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Thursday, January 27, 2011, 09:30 pm PT (12:30 am ET)

Briefly: Foxconn retail, Samsung struggles, Microsoft ponders Office for App Stores

Cybermart, a retail subsidiary of Apple partner Foxconn, is planning an aggressive expansion in Greater China after winning distribution rights for Apple products, according to a new report. Samsung was unable to capitalize on its iPad and iPhone challengers, posting its lowest quarterly profit in six quarters. Finally, a Microsoft spokesperson said the company was "looking into" a Mac App Store version of its Office productivity suite.

Cybermart

Cybermart International, a member of the Foxconn Group, recently obtained status as a "first-grade distributor" for Apple in the Greater China area, Taiwanese industry publication DigiTimes reported Friday.

The retail chain, which currently has 34 outlets around China, is planning a massive expansion of up to 500 Apple licensed retail shops, which will reportedly offer on-site repair services, in China, Hong Kong and Taiwan, said chairman Steve Chang. The first such store will open in Tianjin on April 1, 2011, with 7-8 more new stores to follow in 2011.

Foxconn, one of Apple's largest manufacturers, recently came under criticism after a series of worker suicides.

According to Apple Chief Operating Officer Tim Cook, China has been Apple's "top priority" for several years. "We put enormous energy into China. And the results of that have been absolutely staggering." The iPhone maker revealed last week that revenue from China had quadrupled year over year. Apple's four retail stores in mainland China were the highest traffic and highest revenue locations for the company.

Samsung

With modest smartphone and tablet sales unable to cover weak sales of chips and flatscreens, South Korean electronics giant Samsung missed analysts' expectations when it reported the weakest quarterly profit in six quarters on Friday.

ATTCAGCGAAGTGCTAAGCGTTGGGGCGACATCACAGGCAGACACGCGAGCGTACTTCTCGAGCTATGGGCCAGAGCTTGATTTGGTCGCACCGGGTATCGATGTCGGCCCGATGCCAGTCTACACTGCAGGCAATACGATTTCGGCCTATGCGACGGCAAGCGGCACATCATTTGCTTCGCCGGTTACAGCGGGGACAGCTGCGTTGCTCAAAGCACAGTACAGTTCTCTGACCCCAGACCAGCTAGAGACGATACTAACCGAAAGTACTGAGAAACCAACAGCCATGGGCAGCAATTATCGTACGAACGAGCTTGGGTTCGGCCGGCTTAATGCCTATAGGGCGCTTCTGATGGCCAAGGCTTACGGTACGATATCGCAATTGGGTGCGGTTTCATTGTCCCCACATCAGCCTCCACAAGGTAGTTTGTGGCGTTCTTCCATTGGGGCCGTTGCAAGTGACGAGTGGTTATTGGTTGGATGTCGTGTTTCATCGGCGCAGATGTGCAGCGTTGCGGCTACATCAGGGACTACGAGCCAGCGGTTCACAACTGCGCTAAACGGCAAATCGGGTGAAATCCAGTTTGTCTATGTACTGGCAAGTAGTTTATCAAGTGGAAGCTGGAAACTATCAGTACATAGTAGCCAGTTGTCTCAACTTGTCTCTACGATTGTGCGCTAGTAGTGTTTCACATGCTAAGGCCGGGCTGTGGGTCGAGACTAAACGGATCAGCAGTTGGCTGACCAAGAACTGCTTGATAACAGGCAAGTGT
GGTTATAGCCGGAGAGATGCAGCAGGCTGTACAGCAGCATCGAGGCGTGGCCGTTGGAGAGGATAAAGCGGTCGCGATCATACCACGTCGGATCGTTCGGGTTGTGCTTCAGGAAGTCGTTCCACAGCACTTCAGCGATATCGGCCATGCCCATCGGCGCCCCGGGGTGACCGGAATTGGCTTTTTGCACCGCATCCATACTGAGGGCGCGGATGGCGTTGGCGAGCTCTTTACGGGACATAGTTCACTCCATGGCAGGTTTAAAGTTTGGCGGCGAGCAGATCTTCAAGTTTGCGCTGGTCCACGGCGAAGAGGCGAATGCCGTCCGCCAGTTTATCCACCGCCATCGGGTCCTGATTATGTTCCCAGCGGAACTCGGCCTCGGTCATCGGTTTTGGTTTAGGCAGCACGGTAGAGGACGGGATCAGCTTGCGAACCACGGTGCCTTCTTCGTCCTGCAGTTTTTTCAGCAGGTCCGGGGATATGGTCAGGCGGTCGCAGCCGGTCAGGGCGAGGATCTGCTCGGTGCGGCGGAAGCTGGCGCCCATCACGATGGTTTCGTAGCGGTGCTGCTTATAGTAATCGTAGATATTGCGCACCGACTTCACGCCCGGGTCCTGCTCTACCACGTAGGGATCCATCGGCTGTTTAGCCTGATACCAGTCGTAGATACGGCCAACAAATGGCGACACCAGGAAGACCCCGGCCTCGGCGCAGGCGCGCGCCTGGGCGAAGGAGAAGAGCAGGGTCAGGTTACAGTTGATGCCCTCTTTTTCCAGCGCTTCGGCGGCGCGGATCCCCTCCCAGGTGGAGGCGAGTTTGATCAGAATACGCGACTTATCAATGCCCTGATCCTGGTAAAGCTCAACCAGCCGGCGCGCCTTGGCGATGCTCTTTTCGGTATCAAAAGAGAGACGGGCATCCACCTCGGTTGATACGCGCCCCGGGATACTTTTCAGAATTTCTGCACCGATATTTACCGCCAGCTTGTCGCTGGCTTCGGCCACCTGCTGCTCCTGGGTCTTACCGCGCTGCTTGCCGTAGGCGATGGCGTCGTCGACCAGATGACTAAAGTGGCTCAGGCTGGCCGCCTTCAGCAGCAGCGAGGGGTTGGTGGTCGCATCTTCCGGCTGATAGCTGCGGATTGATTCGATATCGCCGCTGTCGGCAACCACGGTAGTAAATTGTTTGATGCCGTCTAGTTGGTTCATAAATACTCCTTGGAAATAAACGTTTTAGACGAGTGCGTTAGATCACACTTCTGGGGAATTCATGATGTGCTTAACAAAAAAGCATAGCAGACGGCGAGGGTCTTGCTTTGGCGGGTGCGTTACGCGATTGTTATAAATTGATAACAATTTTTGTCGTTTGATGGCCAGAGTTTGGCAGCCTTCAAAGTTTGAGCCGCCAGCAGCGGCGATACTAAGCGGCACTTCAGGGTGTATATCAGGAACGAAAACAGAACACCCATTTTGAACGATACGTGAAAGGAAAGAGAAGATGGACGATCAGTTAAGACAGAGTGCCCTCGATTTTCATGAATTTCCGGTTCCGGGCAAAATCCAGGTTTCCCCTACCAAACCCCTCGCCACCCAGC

Samsung reported 3.0 trillion won ($2.7 billion) in operating profit for the December quarter, well below consensus expectations of 3.4 trillion won. Nearly half of the company's profit came from Samsung's telecom division, Reuters reports.

With 10 million Google Android-based Galaxy S smartphones sold since June and sales of 2 million Galaxy tablets last quarter, Samsung has seen a measure of success in the mobile space, but has been unable to translate units sold into the record profits that Apple has racked up in recent quarters.

With the recently announced Galaxy Player, Samsung is attempting to match Apple's three flagship iOS products: the iPhone, iPad, and iPod touch, with competing Android versions. The 7-inch Galaxy Tab, though billed as the iPad's first "real" competitor, has been characterized as "a little bit of a disappointment."

Microsoft Office

Microsoft is considering bringing its Office suite to the Mac App Store, a spokesperson told The Wall Street Journal's Ina Fried.

“It’s something we are looking at,” said Microsoft’s Amanda Lefebvre. “It’s something we haven’t ruled out,” she said. “We just have to see how that relates to our business.”

According to the report, Microsoft may also be planning to bring Office to the iPhone, as the company recently released its OneNote note-taking program on the iOS App Store. “You can absolutely expect Office to expand its presence across other platforms,” said Microsoft senior director Jason Bunge in a recent interview.

When Apple launched the Mac App Store early this month, software giants Microsoft and Adobe were conspicuously missing from the digital storefront. With almost no competition from other major software vendors, Apple's own applications have consistently been the highest grossing on the Mac App Store, bringing in millions of dollars of revenue for the Mac maker.

Microsoft, however, has begun offering a free 30 day trial of Office for Mac on its website, something that can't be done through the Mac App Store.

The Windows maker announced mixed quarterly results Thursday, as sales of PCs have slowed and Windows Phone 7 has failed to take off.